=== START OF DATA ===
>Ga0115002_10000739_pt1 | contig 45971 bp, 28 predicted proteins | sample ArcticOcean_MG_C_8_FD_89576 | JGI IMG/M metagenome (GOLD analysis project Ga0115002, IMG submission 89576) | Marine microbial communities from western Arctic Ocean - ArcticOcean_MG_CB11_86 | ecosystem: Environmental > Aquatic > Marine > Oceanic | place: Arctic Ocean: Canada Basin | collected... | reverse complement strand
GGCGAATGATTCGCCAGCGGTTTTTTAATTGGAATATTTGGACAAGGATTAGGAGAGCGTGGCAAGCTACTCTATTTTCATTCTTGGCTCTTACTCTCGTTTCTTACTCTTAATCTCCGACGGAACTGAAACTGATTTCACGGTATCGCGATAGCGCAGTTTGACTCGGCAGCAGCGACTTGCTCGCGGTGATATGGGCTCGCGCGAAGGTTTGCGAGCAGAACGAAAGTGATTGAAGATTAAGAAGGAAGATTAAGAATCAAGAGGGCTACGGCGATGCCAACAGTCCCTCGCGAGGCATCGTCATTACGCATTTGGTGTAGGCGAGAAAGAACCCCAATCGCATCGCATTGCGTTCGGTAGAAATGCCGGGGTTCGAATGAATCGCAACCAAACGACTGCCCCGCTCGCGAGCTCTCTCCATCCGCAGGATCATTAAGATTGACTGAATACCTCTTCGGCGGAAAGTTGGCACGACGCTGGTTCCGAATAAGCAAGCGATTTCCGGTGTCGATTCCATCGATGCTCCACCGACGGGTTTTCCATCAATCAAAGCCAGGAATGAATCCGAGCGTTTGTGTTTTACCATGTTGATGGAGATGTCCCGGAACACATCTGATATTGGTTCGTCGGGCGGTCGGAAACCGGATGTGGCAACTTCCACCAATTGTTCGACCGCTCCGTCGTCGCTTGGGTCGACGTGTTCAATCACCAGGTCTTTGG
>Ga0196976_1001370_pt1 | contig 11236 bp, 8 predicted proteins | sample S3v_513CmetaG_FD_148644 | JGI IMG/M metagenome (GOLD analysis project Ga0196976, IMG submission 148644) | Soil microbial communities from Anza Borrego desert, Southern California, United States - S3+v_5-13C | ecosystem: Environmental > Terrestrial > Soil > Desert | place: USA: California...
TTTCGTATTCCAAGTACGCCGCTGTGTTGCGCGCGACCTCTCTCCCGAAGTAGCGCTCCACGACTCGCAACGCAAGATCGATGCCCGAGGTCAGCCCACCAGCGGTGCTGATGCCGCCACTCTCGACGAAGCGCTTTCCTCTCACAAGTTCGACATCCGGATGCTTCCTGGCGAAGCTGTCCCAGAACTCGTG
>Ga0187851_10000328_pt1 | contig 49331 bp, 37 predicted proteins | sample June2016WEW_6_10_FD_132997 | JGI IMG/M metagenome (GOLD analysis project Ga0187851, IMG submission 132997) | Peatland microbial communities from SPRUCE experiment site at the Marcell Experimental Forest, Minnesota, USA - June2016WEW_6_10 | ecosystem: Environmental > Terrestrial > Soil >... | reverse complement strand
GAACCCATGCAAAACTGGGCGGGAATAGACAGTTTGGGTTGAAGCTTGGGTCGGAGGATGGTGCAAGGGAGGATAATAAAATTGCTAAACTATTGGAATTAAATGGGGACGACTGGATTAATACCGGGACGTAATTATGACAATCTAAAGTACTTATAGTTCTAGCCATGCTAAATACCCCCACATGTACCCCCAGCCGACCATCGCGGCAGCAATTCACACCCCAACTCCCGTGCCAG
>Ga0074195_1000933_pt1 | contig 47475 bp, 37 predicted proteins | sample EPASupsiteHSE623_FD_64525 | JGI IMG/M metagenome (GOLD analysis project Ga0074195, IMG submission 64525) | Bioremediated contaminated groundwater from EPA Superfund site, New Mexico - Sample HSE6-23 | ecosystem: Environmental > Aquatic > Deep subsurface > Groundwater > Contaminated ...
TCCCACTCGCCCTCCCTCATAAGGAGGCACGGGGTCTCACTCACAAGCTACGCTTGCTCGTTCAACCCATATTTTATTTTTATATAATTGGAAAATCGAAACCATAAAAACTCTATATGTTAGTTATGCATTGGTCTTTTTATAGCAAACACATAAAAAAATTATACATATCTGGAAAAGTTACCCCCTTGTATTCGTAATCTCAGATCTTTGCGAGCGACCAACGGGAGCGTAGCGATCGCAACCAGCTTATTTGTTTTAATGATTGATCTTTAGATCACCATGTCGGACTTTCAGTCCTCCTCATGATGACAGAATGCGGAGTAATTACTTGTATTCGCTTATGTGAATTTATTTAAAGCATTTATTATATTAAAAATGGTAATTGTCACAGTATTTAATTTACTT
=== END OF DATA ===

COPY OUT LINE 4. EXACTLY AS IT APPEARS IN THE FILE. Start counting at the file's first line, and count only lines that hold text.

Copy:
TTTCGTATTCCAAGTACGCCGCTGTGTTGCGCGCGACCTCTCTCCCGAAGTAGCGCTCCACGACTCGCAACGCAAGATCGATGCCCGAGGTCAGCCCACCAGCGGTGCTGATGCCGCCACTCTCGACGAAGCGCTTTCCTCTCACAAGTTCGACATCCGGATGCTTCCTGGCGAAGCTGTCCCAGAACTCGTG